The toilet of Fernando VII and his royal backside

Retrete de Fernando VII alargado

The toilet of Fernando VII and his royal backside

The trip of the toilet of Fernando VII from Prado Museum to Museum of Romanticism.

If you ever thought that Madrid is a boring city you are completely wrong! This amazing city has a wide cultural offer, partly because of its museums and varied exhibitions. Today we are getting away from the most popular museums located at Prado Avenue to visit the Museum of Romanticism, nearby Tribunal metro station and among the pieces on display, we will highlight a curious one: a toilet! The toilet of Fernando VII!

This museum was an ancient neoclassical palace built in 1776, and thanks to its collection we can travel to the 19th century and get to know the bourgeoisie lifestyle and the main characters of that period in Spain. So, try to imagine the luxurious ambience, the masterpieces by Francisco de Goya hanging on the walls…but let’s forget all this, because today we’re not talking about Goya, we are going to focus on a special piece of furniture: the toilet of our “favourite” king Fernando VII !

Are you surprised or maybe a little bit disappointed about the subject of this post? Believe me, after reading it you will discover that talking about a toilet and body wastes it’s very inspirational.

Once inside the museum, we have to skip nine rooms of the palace to reach the room X whose name is “The Corridor”. It is dedicated to the male hygiene, and related to this, it is necessary to detail that even in the19th century the daily cleaning was not a priority, not even for the upper class. During the Romanticism, no one was shocked to find a washbasin in any room of the bourgeois palaces. Gentlemen used to have their urinals close at hand during the meetings and in case of urgency they just relieved their blader there, no matter where, just one condition: it hat to be out of the sight of their wives. It was at the end of the 19th when the bathroom was finally created and these types of activities became private and intimate.

Readers who have already joined one of our tours, may not be surprised at the lack of cleanliness aforementioned. But let’s go back inside the museum because one piece stands out in room X: the toilet of Fernando VII. In the 19th century there were some lucky people who had a toilet at home. Well… at their home or museums… after a few lines you will understand why I’m saying this.

The toilet of Fernando VII it’s an elegant furniture, armchair shaped, made out of wood decorated with bronze incrustations, all upholstered in gold. To sum up: it’s a toilet which invites you to sit on it, except for the hole in the middle of it, whose function is clear. Although it looks like a luxurious toilet, getting rid of the wastes deposited there was not different in a palace or in an ordinary house, as the clean-up had to be done by hand in order to take it out of your home. Imagine the stink!

Toilet of Fernando VII

Toilet of Fernando VII, Museum of Romanticism.


However, the beauty of the toilet it’s not its most impressive quality because its former location is even more shocking! This toilet was conceived to be in one of the rooms of the Prado Museum! Concretely, nearby the room 39 close from Goya’s paintings, due to the bad relationship between the king and the painter. We have already warned you at the beginning of the post that we had surprises. Maybe you are now wondering about the relation between the Prado Museum and the royal backside of the King.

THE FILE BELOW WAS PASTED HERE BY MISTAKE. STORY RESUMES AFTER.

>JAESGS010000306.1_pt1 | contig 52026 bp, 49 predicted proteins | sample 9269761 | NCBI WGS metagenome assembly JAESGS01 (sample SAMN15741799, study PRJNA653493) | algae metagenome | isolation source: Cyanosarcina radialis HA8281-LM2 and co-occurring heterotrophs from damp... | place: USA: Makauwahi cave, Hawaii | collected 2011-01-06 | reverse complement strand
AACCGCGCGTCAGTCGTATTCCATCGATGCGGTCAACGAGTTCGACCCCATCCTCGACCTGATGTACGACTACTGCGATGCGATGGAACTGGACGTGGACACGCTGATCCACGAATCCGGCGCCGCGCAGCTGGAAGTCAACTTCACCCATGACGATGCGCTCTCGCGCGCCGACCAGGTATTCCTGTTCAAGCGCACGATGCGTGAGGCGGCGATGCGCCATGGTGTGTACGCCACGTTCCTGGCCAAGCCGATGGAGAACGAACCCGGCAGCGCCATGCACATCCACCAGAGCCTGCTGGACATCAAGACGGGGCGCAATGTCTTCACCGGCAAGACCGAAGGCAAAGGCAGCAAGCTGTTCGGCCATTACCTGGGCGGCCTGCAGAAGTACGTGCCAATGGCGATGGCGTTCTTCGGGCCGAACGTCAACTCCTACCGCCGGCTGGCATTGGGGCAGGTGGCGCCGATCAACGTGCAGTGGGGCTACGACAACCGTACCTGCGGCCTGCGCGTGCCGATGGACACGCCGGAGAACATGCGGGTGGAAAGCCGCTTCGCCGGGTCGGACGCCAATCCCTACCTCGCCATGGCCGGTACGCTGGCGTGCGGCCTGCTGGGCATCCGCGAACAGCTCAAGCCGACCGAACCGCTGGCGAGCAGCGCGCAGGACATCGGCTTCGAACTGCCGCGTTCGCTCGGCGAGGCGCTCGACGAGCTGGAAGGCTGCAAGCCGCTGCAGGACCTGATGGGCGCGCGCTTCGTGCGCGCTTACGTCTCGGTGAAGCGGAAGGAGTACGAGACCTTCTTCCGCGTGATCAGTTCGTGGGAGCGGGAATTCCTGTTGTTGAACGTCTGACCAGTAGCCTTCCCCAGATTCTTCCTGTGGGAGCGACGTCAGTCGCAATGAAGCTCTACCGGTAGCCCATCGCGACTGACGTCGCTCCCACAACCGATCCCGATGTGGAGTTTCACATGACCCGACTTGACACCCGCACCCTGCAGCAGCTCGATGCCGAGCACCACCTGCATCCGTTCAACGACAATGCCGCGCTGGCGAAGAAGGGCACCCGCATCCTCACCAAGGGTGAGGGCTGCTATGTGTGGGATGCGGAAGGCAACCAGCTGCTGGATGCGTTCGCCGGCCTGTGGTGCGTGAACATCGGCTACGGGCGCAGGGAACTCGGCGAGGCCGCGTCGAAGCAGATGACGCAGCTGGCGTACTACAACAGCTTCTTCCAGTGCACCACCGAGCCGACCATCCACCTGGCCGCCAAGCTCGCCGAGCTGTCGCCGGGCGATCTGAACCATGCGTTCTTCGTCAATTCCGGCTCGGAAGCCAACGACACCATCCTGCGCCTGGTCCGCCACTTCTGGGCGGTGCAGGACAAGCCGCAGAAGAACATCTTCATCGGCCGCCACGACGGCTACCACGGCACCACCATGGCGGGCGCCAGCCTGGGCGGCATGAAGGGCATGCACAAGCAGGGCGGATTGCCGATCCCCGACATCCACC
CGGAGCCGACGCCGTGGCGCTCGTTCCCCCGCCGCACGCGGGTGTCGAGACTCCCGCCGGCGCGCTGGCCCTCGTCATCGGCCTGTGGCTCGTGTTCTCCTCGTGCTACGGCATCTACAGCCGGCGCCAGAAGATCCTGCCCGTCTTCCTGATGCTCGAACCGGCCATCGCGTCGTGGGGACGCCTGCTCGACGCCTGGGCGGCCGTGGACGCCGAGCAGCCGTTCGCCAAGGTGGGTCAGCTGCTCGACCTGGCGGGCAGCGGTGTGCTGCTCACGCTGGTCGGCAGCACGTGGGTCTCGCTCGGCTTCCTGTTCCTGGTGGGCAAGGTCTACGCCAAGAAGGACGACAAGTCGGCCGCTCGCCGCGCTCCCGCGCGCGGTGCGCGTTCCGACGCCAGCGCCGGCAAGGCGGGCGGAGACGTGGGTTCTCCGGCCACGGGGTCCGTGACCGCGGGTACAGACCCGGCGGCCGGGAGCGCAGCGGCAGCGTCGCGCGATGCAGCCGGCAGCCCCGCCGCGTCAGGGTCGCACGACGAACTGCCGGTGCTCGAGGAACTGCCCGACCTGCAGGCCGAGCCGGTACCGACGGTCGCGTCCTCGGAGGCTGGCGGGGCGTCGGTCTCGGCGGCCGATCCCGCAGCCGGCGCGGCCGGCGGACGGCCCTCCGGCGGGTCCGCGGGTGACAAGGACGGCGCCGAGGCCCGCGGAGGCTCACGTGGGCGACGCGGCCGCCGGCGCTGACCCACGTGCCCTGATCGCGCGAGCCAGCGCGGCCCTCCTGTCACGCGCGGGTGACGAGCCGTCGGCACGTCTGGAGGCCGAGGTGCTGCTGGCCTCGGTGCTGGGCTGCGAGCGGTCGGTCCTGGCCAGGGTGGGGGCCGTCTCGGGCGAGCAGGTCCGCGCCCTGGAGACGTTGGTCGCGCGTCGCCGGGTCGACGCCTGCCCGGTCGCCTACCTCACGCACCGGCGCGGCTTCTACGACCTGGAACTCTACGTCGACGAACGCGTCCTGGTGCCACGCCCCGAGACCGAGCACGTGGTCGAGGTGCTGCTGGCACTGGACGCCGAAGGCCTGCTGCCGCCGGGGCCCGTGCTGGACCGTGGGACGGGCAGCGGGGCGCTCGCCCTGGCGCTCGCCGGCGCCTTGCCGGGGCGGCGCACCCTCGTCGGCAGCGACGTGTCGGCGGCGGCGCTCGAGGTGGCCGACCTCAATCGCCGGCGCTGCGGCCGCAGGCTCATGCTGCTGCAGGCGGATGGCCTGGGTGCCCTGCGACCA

Let’s go for it: Fernando VII “the Desired”, as he was called in Spain, deserves a whole article because he provoked many historical tragedies, but we have something important to thank him. He was the one who had the idea of turning the ancient Natural History Cabinet located in Prado Avenue, into a Museum in 1819. But wait… he was encouraged by his second wife Maria Isabel de Braganza, it was her idea, but Fernando took the merit for himself, so if we think about it deeply… we owe him nothing! In spite of the brief mention to this king, here you have one of his portraits, made by Goya with affection…no, it’s not a caricature but just looking at it you can imagine how bright this king was.

Fernando VII sexy final

Fernando VII portrait in Court Dress, Francisco de Goya (1814) Prado Museum.


The 39 room was formerly a place reserved for the rest of the Royalty and it had an attached room dedicated to the intimate hygiene of monarchs. The name of this small room was “Toilet of Your Majesty in the Royal Museum”. It’s a small retreat decorated with colourful marble tiles with naturalistic decoration. Although this decoration was ordered by Fernando VII, it was completed after his death in 1835 and the toilet was moved to the Museum of Romanticism in 1923.

We regret to inform you that, following the rules of Prado Museum, taking pictures inside it’s not allowed so we can’t show you how the small room of the Toilet looks like nowadays. But being optimistic, this will encourage you to get lost at Prado Museum trying to search for the room where the toilet was located and as well as for the exhibition of the Museum of Romanticism to see the magnificent furniture. Besides, if you’re looking forward to discover why Fernando VII was such a great king, do not hesitate and join one of our tours or find us at Puerta del Sol!!

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